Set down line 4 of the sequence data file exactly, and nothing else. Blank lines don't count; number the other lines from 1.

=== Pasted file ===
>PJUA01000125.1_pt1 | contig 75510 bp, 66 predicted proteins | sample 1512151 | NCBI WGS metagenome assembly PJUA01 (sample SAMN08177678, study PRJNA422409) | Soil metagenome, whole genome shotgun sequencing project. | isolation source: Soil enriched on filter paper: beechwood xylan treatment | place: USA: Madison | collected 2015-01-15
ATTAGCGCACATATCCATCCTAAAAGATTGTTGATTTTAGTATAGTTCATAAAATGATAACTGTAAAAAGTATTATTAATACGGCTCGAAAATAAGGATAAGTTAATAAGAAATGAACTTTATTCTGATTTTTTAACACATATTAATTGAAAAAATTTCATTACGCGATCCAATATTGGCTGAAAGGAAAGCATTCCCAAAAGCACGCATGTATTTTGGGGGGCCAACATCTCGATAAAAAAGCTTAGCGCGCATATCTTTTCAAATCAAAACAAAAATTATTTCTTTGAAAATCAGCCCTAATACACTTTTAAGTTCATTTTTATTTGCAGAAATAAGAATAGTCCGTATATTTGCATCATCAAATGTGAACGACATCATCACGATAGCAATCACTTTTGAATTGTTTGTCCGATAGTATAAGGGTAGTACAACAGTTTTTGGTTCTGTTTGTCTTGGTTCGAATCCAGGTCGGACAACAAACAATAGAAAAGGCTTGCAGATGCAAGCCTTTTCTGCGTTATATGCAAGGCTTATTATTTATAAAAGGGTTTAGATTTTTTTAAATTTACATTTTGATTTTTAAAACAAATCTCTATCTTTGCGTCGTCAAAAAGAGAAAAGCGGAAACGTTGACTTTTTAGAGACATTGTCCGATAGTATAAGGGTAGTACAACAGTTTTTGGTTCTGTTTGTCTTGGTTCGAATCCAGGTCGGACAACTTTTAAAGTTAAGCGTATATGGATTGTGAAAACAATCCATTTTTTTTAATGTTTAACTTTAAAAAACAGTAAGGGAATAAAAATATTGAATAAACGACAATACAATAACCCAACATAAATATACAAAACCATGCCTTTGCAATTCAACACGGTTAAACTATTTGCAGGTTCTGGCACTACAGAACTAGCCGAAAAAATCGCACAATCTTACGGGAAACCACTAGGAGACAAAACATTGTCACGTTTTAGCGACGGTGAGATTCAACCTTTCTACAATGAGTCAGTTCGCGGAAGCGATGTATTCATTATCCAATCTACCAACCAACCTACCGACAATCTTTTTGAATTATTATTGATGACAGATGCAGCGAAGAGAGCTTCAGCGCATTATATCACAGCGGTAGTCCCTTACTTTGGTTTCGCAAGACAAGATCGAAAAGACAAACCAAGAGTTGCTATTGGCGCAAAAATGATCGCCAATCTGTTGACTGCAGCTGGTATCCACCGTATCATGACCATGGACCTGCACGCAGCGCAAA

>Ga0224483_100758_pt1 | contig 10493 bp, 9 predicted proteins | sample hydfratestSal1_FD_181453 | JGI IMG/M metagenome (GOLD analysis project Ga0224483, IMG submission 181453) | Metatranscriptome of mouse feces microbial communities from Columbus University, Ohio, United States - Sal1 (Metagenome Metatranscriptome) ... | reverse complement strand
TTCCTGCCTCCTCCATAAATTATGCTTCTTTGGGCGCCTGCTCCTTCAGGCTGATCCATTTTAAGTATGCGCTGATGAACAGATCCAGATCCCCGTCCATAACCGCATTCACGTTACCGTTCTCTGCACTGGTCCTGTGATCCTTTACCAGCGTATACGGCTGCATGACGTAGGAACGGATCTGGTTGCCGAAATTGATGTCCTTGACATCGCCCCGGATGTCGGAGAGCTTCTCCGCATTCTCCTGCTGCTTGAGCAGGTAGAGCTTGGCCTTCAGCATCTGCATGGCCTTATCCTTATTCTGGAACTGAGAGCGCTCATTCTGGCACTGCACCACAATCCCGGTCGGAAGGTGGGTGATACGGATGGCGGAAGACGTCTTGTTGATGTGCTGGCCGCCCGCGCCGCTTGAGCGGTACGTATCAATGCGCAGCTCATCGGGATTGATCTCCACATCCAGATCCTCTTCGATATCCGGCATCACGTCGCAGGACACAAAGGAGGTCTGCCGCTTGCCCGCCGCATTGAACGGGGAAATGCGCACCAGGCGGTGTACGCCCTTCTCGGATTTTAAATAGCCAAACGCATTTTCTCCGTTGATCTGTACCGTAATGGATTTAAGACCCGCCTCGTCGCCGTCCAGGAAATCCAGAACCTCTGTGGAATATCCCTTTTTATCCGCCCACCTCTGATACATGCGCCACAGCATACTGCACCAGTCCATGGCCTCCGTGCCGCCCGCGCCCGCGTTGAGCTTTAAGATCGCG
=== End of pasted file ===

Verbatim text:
TTCCTGCCTCCTCCATAAATTATGCTTCTTTGGGCGCCTGCTCCTTCAGGCTGATCCATTTTAAGTATGCGCTGATGAACAGATCCAGATCCCCGTCCATAACCGCATTCACGTTACCGTTCTCTGCACTGGTCCTGTGATCCTTTACCAGCGTATACGGCTGCATGACGTAGGAACGGATCTGGTTGCCGAAATTGATGTCCTTGACATCGCCCCGGATGTCGGAGAGCTTCTCCGCATTCTCCTGCTGCTTGAGCAGGTAGAGCTTGGCCTTCAGCATCTGCATGGCCTTATCCTTATTCTGGAACTGAGAGCGCTCATTCTGGCACTGCACCACAATCCCGGTCGGAAGGTGGGTGATACGGATGGCGGAAGACGTCTTGTTGATGTGCTGGCCGCCCGCGCCGCTTGAGCGGTACGTATCAATGCGCAGCTCATCGGGATTGATCTCCACATCCAGATCCTCTTCGATATCCGGCATCACGTCGCAGGACACAAAGGAGGTCTGCCGCTTGCCCGCCGCATTGAACGGGGAAATGCGCACCAGGCGGTGTACGCCCTTCTCGGATTTTAAATAGCCAAACGCATTTTCTCCGTTGATCTGTACCGTAATGGATTTAAGACCCGCCTCGTCGCCGTCCAGGAAATCCAGAACCTCTGTGGAATATCCCTTTTTATCCGCCCACCTCTGATACATGCGCCACAGCATACTGCACCAGTCCATGGCCTCCGTGCCGCCCGCGCCCGCGTTGAGCTTTAAGATCGCG